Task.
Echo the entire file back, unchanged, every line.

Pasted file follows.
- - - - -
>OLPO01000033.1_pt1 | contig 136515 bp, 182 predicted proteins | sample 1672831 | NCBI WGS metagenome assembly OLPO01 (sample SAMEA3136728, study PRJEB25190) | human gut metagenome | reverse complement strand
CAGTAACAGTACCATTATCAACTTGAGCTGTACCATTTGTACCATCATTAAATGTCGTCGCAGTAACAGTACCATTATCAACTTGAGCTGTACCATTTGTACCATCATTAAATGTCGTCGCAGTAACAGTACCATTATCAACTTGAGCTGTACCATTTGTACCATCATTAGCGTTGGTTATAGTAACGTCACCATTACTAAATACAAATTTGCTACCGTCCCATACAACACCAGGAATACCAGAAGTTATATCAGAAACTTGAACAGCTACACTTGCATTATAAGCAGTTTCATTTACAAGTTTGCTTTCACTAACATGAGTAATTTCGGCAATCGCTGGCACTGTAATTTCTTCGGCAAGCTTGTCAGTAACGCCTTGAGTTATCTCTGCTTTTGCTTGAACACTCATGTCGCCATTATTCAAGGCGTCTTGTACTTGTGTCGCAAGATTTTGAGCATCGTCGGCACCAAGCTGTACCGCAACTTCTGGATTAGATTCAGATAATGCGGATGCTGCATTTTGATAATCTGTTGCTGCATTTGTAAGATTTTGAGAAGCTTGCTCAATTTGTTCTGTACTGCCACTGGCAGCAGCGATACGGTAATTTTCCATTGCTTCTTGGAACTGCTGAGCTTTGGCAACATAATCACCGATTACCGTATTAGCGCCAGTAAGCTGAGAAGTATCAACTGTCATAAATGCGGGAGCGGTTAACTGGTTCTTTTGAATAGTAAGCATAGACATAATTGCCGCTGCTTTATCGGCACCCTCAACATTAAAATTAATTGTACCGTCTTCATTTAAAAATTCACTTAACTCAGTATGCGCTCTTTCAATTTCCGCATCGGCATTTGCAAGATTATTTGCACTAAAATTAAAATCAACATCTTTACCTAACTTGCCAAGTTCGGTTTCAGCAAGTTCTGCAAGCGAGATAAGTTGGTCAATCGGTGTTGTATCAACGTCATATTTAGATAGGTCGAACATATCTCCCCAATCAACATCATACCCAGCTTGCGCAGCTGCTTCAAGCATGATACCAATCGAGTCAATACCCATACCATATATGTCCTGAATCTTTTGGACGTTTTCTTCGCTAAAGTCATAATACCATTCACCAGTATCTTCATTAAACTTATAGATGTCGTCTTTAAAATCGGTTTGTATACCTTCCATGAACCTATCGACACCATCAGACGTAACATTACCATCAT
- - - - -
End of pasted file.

>OLPO01000033.1_pt1 | contig 136515 bp, 182 predicted proteins | sample 1672831 | NCBI WGS metagenome assembly OLPO01 (sample SAMEA3136728, study PRJEB25190) | human gut metagenome | reverse complement strand
CAGTAACAGTACCATTATCAACTTGAGCTGTACCATTTGTACCATCATTAAATGTCGTCGCAGTAACAGTACCATTATCAACTTGAGCTGTACCATTTGTACCATCATTAAATGTCGTCGCAGTAACAGTACCATTATCAACTTGAGCTGTACCATTTGTACCATCATTAGCGTTGGTTATAGTAACGTCACCATTACTAAATACAAATTTGCTACCGTCCCATACAACACCAGGAATACCAGAAGTTATATCAGAAACTTGAACAGCTACACTTGCATTATAAGCAGTTTCATTTACAAGTTTGCTTTCACTAACATGAGTAATTTCGGCAATCGCTGGCACTGTAATTTCTTCGGCAAGCTTGTCAGTAACGCCTTGAGTTATCTCTGCTTTTGCTTGAACACTCATGTCGCCATTATTCAAGGCGTCTTGTACTTGTGTCGCAAGATTTTGAGCATCGTCGGCACCAAGCTGTACCGCAACTTCTGGATTAGATTCAGATAATGCGGATGCTGCATTTTGATAATCTGTTGCTGCATTTGTAAGATTTTGAGAAGCTTGCTCAATTTGTTCTGTACTGCCACTGGCAGCAGCGATACGGTAATTTTCCATTGCTTCTTGGAACTGCTGAGCTTTGGCAACATAATCACCGATTACCGTATTAGCGCCAGTAAGCTGAGAAGTATCAACTGTCATAAATGCGGGAGCGGTTAACTGGTTCTTTTGAATAGTAAGCATAGACATAATTGCCGCTGCTTTATCGGCACCCTCAACATTAAAATTAATTGTACCGTCTTCATTTAAAAATTCACTTAACTCAGTATGCGCTCTTTCAATTTCCGCATCGGCATTTGCAAGATTATTTGCACTAAAATTAAAATCAACATCTTTACCTAACTTGCCAAGTTCGGTTTCAGCAAGTTCTGCAAGCGAGATAAGTTGGTCAATCGGTGTTGTATCAACGTCATATTTAGATAGGTCGAACATATCTCCCCAATCAACATCATACCCAGCTTGCGCAGCTGCTTCAAGCATGATACCAATCGAGTCAATACCCATACCATATATGTCCTGAATCTTTTGGACGTTTTCTTCGCTAAAGTCATAATACCATTCACCAGTATCTTCATTAAACTTATAGATGTCGTCTTTAAAATCGGTTTGTATACCTTCCATGAACCTATCGACACCATCAGACGTAACATTACCATCAT